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Watch Chaos Walking (2021), Story, Stars, Reviews & All You Want To Know About A Great Movie

 

Chaos Walking (2021)

Two unlikely companions embark on a perilous adventure through the badlands of an unexplored planet as they try to escape a dangerous and disorienting reality where all thoughts are seen and heard by everyone.

Chaos Walking (2021) Trailer

 

Chaos Walking (2021) Reviews

Based on the first in a trilogy of young adult novels by Patrick Ness, “Chaos Walking” is a science fiction western set on a colonized planet where men’s thoughts can be heard by others. That’s a fertile starting place for a genre film, and the premise is intriguingly visualized by Ness, co-screenwriter Christopher Ford, and director Doug Liman (“The Bourne Identity,” “Go”), with characters’ thoughts and feelings swirling about their heads in a purple-blue, wreath-like haze that evokes scientists’ models of how airborne infections are spread.Every character with this affliction suggests a mood ring when seen from a distance. There are shots of angry mobs where you can see their bad thoughts pulsing. We also hear individual thoughts in snippets of voice-over narration, popping in and out of conversations in the manner of an anxious comic book character’s thought balloons (“Keep walking, keep walking,” “Don’t let them know she’s in the barn!”). This is all referred to as “Noise.”

We’re getting ahead of ourselves—this review hasn’t even described what the movie is about yet—but it’s easy to do, because “Chaos Walking” is more satisfying to think about than it is to watch. A team-up of two Disney franchise stars, Tom Holland (aka the MCU Spider-Man) and Daisy Ridley (Rey from the “Star Wars” sequels), “Chaos Walking” takes place some time in the future.Earthlings have left their degraded homeworld to seed new systems. Holland’s character, Todd Hewitt, is the naive teenage son of a farmer (Demian Bechir) in a small village, Prentisstown, on a backwater planet. The colonists here appear to have been forgotten about.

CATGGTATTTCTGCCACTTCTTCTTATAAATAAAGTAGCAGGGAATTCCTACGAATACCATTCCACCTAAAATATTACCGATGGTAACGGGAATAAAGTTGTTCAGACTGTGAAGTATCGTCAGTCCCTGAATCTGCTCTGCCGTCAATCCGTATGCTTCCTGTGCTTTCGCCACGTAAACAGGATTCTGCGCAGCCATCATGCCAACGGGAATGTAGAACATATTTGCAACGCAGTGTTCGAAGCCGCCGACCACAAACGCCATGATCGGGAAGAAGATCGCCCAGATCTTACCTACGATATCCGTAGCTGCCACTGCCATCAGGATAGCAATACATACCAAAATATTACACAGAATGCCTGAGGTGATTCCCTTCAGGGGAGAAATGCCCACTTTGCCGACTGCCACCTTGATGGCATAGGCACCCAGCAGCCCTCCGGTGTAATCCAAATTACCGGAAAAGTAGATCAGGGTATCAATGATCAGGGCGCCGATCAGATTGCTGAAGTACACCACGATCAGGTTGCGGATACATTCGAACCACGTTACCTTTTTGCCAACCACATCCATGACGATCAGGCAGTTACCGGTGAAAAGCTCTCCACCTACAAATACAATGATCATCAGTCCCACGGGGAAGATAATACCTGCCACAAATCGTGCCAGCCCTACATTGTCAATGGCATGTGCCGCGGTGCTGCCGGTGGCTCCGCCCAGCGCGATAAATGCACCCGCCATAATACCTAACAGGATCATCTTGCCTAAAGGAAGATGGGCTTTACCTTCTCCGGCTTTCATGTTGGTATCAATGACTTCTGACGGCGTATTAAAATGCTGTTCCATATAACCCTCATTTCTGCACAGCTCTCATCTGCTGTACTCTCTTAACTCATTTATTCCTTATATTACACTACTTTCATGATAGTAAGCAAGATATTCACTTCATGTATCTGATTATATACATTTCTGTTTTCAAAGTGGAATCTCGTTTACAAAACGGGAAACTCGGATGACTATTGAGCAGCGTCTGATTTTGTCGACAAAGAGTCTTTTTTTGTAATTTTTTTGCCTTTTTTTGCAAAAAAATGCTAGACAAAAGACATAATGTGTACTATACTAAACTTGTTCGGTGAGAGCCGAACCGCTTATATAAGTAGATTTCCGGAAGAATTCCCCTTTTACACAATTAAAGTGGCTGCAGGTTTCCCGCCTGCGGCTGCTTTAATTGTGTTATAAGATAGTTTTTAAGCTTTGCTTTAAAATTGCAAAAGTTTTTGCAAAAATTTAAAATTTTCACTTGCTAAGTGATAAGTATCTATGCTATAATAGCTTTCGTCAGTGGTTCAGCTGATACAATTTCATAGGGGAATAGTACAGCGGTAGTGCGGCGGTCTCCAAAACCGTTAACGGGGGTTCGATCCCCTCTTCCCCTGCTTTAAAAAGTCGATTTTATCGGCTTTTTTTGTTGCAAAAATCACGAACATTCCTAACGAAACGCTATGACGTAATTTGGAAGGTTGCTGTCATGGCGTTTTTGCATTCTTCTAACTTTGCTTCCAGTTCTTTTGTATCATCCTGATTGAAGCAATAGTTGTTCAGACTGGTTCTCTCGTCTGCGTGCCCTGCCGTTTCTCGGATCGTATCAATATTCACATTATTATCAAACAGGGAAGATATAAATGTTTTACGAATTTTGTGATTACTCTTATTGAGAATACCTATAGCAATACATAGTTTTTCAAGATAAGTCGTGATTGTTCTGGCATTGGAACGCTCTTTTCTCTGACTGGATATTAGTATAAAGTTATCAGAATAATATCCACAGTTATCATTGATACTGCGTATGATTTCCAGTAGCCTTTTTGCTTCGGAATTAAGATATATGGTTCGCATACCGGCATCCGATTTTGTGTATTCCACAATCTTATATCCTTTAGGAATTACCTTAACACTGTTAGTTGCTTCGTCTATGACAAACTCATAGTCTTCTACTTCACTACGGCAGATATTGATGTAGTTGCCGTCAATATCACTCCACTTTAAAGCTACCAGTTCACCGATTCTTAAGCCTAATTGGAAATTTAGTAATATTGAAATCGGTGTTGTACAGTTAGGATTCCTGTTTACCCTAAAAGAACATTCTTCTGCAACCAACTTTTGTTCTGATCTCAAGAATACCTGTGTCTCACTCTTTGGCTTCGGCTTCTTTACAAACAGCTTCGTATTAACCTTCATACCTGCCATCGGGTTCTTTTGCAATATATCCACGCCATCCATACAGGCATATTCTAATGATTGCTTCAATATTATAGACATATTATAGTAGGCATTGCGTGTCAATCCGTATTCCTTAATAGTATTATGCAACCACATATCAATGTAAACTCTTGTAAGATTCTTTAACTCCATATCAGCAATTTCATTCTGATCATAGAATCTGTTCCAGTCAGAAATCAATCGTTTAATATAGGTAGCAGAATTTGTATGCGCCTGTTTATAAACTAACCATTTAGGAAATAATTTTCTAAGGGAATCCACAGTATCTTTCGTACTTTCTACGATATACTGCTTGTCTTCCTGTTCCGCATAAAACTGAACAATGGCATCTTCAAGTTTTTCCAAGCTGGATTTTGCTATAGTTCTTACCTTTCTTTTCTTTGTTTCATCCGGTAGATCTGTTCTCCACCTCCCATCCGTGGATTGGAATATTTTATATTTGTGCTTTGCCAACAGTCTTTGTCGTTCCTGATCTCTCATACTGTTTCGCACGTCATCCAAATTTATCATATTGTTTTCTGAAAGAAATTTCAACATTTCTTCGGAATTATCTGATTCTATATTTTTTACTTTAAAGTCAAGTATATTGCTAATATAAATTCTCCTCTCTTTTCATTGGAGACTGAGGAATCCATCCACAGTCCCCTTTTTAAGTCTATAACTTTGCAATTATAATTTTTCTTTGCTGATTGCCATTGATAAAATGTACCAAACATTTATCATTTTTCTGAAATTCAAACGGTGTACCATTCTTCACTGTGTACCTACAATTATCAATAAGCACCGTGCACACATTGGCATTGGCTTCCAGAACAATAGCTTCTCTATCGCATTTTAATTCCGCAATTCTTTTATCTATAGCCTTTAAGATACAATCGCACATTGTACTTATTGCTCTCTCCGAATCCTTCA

There are no women in sight. We’re told that the indigenous population killed all the women (including Todd’s mother) during a war between themselves and the colonizers. The mayor of the village, Mads Mikkelsen’s David Prentiss, has built a religion of enforced, ritualized hyper-masculinity, with men affirming that they derive strength from The Noise around their heads, chastising themselves and each other for showing weakness and expressing feelings, and persecuting any man who does on grounds that he’s “acting like a woman.”

Ridley’s character, Viola Eade, falls into this macho cesspool when the spacecraft bearing her toward the planet malfunctions, depositing her in the woods outside of town, the sole survivor of a brutal crash. Of course Todd finds her and develops a crush on her, and it’s only a matter of time before he has to protect her against an all-male mob, most of which has never seen a real, live “girl” before.

Viola doesn’t need protection, really; she’s mechanically capable, and can fight. But she does need a guide through the wilderness to take her to find a transmitter left over from a previous mission, which will enable her to call for help.

Pretty soon we’re in the territory of a benevolent sci-fi drama like “E.T.” or “Starman” revolving around a psychically bonded duo, one of which is more highly evolved than the other. (Of course it’s debatable which of these two is better equipped for survival. Todd is a more proficient fighter and killer, but The Noise in his head keeps giving away his position, as well as the thoughts he wants to keep private.)The sci-fi elements coexist with a wilderness survival picture aspect, as well as fragments of an old-fashioned Hollywood Western about the politics of a civilization in a “frontier” built on colonized land. There’s a love story, too, sort of—although Todd’s basically sexless, pre-adolescent way of relating to women and Ridley’s super-capable, big-sisterly vibes (also her energy in the “Star Wars” movies) ensure that any chemistry between them is suppressed or re-directed.

It’s frustrating that “Chaos Walking” barely delves into the backstory of the indigenous race of humanoids that were beaten into submission by the humans and that supposedly burdened the surviving humans with audible/visible thoughts, as if cursing them for the sins they committed. (We meet one of the natives in a brief, violent action scene; he (it?) is missing an arm from the elbow down.) But then, there’s a lot of detail that gets skimmed over in the urgent push to get Viola and Todd to the transmitter.